BILL CLINTON, FORMER PRESIDENT OF THE UNITED STATES: Well, the geographical expanse of this as compared with the tsunami is much more narrow. That's the good news.

The fact that the Dominican Republic, the nearest neighbor, is committed and all the Caribbean and Central and South America and Mexico are committed, as I said, you know, this is something that Venezuela, Cuba and the U.S. agree on but also all of our neighbors, all the neighbors of Haiti. That's the good news.

But I've never dealt with a place that lost essentially its urban center and 30 percent of its population and far more than that of its GDP. We've just got to go back and reconstruct it. And on the other hand, because of the scale, if we do it right and they do it right, I think they'll be much better off when the rebuilding is done, economically and socially, than they are now.

I think they'll have universal education for the first time. I think they'll have a health care system for the first time. I think they'll have a competitive economic investment climate for the first time with good infrastructure and -- and airports and ports wouldn't have to cost an arm and a leg to use because they'll have other ways of raising revenue. So -- and they'll be -- they'll be able to get more and more investment.

So -- and they might become the first energy independent place in the entire Caribbean, which would be pretty impressive.


CHETRY: CNN's Anderson Cooper is going to be joining us live from Port-au-Prince at 8:05 Eastern with more on his exclusive interview with former President Clinton in Haiti.

GRIFFIN: Still to come right here on the Most News in the Morning, oh, "Consumer Report" saying it cannot recommend the new iPhone 4. This has some saying Apple should consider a recall. At Apple? Really? We'll have more, coming up.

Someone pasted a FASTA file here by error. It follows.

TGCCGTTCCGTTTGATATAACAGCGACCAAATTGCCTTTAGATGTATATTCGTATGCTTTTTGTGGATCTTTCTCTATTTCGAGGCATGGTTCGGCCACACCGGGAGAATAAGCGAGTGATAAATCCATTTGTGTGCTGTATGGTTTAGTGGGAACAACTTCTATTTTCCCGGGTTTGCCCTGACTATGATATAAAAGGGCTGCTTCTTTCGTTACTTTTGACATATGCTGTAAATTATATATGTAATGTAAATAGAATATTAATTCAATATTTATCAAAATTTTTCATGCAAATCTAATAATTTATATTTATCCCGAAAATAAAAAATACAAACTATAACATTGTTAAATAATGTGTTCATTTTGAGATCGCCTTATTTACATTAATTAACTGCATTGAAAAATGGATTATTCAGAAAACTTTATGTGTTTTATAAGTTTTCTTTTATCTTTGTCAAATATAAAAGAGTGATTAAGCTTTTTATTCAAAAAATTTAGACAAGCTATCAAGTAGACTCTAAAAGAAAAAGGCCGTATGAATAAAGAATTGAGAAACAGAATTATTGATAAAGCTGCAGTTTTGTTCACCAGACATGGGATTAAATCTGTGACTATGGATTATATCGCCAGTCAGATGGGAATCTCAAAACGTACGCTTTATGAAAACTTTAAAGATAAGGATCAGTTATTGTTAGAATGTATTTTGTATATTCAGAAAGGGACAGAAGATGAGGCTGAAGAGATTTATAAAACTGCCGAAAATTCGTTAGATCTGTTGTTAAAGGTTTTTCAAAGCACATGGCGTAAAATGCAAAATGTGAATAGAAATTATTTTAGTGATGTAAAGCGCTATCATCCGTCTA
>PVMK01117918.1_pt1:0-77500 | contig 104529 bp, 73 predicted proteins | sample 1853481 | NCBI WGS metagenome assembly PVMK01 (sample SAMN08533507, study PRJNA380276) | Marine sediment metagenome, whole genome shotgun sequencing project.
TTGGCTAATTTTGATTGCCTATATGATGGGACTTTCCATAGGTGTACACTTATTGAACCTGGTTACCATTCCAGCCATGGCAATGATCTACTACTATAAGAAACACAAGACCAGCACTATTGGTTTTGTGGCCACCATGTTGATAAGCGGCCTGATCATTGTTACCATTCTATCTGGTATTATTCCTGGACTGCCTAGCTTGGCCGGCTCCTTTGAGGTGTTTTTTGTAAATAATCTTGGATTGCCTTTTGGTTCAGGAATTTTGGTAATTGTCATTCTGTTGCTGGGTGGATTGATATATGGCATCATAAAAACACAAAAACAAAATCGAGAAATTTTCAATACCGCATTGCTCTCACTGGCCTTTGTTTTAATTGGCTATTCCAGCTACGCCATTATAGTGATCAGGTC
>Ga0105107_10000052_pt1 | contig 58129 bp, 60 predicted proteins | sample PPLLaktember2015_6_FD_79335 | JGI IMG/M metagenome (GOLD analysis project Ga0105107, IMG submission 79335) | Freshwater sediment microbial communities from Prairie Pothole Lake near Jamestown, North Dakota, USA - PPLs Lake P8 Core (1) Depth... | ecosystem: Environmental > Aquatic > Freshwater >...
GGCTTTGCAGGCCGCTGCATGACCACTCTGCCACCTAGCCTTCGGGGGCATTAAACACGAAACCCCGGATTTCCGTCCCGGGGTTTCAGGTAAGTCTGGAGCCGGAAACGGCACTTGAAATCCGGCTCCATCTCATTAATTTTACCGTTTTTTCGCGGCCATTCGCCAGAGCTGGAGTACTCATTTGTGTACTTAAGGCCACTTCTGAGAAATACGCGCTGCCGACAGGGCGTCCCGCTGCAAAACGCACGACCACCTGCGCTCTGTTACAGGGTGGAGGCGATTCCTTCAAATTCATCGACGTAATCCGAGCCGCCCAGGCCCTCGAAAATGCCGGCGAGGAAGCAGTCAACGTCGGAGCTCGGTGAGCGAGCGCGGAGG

GRIFFIN: Welcome back to the Most News in the Morning. And we continue to follow a developing story out of Uganda. Several people arrested there in connection with the terror attacks in Uganda. This happened on Sunday.

CHETRY: That's right at least 74 people now and we've seen this number continue to rise as the days go on, including one American were killed. They were watching the World Cup final at the time. It was an unexploded suicide belt that was found at one of two bombing sites in the Ugandan capital of Kampala. A Somali Islamist group, as we've said, al-Shabab, with ties to al Qaeda, has claimed responsibility.

We're going to check in again with David McKenzie, this time on the phone. And you just got out of a news conference a short time ago. Any new details from authorities there, David?

DAVID MCKENZIE, CNN CORRESPONDENT (via telephone): Well, dramatic new details, actually. The police were holding up what they say is an unexploded suicide vest or belt and basically they were saying that this was found at a nightclub last night on the tip off from the public. They showed a belt and a detonator, as well as (INAUDIBLE) paraphernalia that they say could possibly have been used for a third strike (ph) for another attack.

Right now, 74 dead scored (ph) in this terror attack here in Kampala, Uganda in East Africa. Now, they are an al Qaeda-linked group, al-Shabab in Somalia has claimed responsibility for the attacks.

One American has been killed. Several wounded and certainly the most serious attack here in the East African nation in many years. Back to you.